There are many types of power of attorney, and the scope of the powers given to the agent can be broad or limited. For example, the purpose of a durable power of attorney for children is to allow the agent to care for all of the children’s needs, including financial, medical, and physical. A limited power of attorney for children, on the other hand, enumerates specific tasks for the agent to accomplish.

A widely used power of attorney for children is called a power of attorney for care of children, which is a type of durable power of attorney. In the document, the parent states that it’s necessary to leave the children in the care of the agent and gives the agent full permission to carry out all tasks and decisions that are in the best interest of the children. Parents who are active in the military or travel for an extensive period for a job often use this power of attorney. Some of the rights given to the agent include the right to determine the needs of the children in a medical emergency and the authority to consent to emergency treatment. The agent is often given temporary custody in the power of attorney and can supervise and care for the children in the way in which the parent granting the rights would.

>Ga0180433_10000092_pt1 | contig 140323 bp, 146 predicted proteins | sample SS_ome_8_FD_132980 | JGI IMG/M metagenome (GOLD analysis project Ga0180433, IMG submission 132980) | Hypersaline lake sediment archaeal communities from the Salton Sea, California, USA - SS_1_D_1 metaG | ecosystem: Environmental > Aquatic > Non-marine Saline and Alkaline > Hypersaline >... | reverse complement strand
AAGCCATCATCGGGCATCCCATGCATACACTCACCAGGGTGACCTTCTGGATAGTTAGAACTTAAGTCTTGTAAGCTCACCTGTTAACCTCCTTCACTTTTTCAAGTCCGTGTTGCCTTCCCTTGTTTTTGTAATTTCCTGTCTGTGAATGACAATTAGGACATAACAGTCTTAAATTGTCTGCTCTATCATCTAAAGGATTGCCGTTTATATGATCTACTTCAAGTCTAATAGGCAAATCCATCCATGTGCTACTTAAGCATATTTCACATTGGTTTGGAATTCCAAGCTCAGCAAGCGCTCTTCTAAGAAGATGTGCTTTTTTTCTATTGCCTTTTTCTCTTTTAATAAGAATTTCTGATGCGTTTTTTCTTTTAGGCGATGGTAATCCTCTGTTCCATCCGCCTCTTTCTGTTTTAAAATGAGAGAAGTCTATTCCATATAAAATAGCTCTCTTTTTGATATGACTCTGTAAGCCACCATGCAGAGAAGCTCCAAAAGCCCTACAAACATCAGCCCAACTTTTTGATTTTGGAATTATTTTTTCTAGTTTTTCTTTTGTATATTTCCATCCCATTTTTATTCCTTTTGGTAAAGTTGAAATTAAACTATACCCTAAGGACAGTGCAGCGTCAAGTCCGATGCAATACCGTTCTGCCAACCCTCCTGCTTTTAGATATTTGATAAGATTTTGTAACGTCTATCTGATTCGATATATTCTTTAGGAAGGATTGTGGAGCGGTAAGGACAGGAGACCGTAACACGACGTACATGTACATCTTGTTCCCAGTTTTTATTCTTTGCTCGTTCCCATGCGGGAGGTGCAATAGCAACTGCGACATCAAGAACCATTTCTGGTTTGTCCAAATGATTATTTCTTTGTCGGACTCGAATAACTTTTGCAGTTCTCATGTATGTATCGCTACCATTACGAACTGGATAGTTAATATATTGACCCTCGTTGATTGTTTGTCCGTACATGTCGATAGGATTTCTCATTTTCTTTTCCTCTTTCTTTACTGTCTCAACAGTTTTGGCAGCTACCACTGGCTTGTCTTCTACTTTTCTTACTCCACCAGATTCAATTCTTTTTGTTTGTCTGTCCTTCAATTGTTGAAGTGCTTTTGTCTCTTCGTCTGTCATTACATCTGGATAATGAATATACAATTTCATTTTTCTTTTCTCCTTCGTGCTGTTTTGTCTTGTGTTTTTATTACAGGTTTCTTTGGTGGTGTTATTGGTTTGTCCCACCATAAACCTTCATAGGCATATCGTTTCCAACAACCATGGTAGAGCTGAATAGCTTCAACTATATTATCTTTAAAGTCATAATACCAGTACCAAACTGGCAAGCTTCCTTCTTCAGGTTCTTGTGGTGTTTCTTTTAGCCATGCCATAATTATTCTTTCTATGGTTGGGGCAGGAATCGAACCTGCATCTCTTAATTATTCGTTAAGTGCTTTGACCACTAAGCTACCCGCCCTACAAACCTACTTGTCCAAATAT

A medical power of attorney for a minor child is a limited power of attorney for children. It’s a document that’s used to transfer a specific parental right to an agent. Hospitals and health centers often require one if the parent is not physically present to give consent to the medical treatment of the children. The power of attorney authorizes the agent to consent to all procedures and medical treatments that the agent feels are necessary for the children named in the power of attorney. There’s often an expiration date that terminates the powers granted to the agent, but it may also terminate if the parent becomes incapacitated or disabled. The limited scope and time period of the document make it a non-durable power of attorney.

MyLawQuestions is dedicated to providing accurate and trustworthy information. We carefully select reputable sources and employ a rigorous fact-checking process to maintain the highest standards. To learn more about our commitment to accuracy, read our editorial process.
Discussion Comments
By Terrificli — On Feb 01, 2015

@Markerrag -- I don't really know the answer to that, but I can make a guess. I would think that a guardianship would be problematic for the parents involved because those kind of kick of the path to an adoption.

You'll find parents a lot less likely to fight a power of attorney than they would an adoption.

By Markerrag — On Jan 31, 2015

Why would you use a power of attorney for a child? If someone other than a child's parents are necessary to do something like make medical decisions, why not do a temporary guardianship instead? It just seems to me that arrangement is a lot more stable and makes a lot more sense.

MyLawQuestions, in your inbox

Our latest articles, guides, and more, delivered daily.

MyLawQuestions, in your inbox

Our latest articles, guides, and more, delivered daily.